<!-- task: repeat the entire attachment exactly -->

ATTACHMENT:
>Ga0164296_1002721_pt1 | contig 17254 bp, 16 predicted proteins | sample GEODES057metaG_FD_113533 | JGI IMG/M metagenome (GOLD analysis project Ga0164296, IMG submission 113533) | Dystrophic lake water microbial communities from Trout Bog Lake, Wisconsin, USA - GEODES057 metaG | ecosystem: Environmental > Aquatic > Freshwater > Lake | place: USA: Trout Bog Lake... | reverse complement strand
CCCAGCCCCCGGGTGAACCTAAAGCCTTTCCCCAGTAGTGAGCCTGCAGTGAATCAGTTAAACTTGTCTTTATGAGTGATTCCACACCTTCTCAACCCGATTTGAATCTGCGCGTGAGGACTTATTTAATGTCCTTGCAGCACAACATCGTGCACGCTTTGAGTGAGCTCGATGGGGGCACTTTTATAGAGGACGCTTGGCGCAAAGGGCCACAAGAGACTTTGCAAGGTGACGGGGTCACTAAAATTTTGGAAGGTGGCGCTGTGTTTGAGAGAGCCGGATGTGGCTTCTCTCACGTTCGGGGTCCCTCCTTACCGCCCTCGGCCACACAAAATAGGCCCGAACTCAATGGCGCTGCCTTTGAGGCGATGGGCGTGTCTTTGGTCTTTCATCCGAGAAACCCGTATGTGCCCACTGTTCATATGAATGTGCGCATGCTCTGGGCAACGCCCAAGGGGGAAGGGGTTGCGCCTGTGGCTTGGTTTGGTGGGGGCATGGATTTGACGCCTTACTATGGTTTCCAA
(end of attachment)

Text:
>Ga0164296_1002721_pt1 | contig 17254 bp, 16 predicted proteins | sample GEODES057metaG_FD_113533 | JGI IMG/M metagenome (GOLD analysis project Ga0164296, IMG submission 113533) | Dystrophic lake water microbial communities from Trout Bog Lake, Wisconsin, USA - GEODES057 metaG | ecosystem: Environmental > Aquatic > Freshwater > Lake | place: USA: Trout Bog Lake... | reverse complement strand
CCCAGCCCCCGGGTGAACCTAAAGCCTTTCCCCAGTAGTGAGCCTGCAGTGAATCAGTTAAACTTGTCTTTATGAGTGATTCCACACCTTCTCAACCCGATTTGAATCTGCGCGTGAGGACTTATTTAATGTCCTTGCAGCACAACATCGTGCACGCTTTGAGTGAGCTCGATGGGGGCACTTTTATAGAGGACGCTTGGCGCAAAGGGCCACAAGAGACTTTGCAAGGTGACGGGGTCACTAAAATTTTGGAAGGTGGCGCTGTGTTTGAGAGAGCCGGATGTGGCTTCTCTCACGTTCGGGGTCCCTCCTTACCGCCCTCGGCCACACAAAATAGGCCCGAACTCAATGGCGCTGCCTTTGAGGCGATGGGCGTGTCTTTGGTCTTTCATCCGAGAAACCCGTATGTGCCCACTGTTCATATGAATGTGCGCATGCTCTGGGCAACGCCCAAGGGGGAAGGGGTTGCGCCTGTGGCTTGGTTTGGTGGGGGCATGGATTTGACGCCTTACTATGGTTTCCAA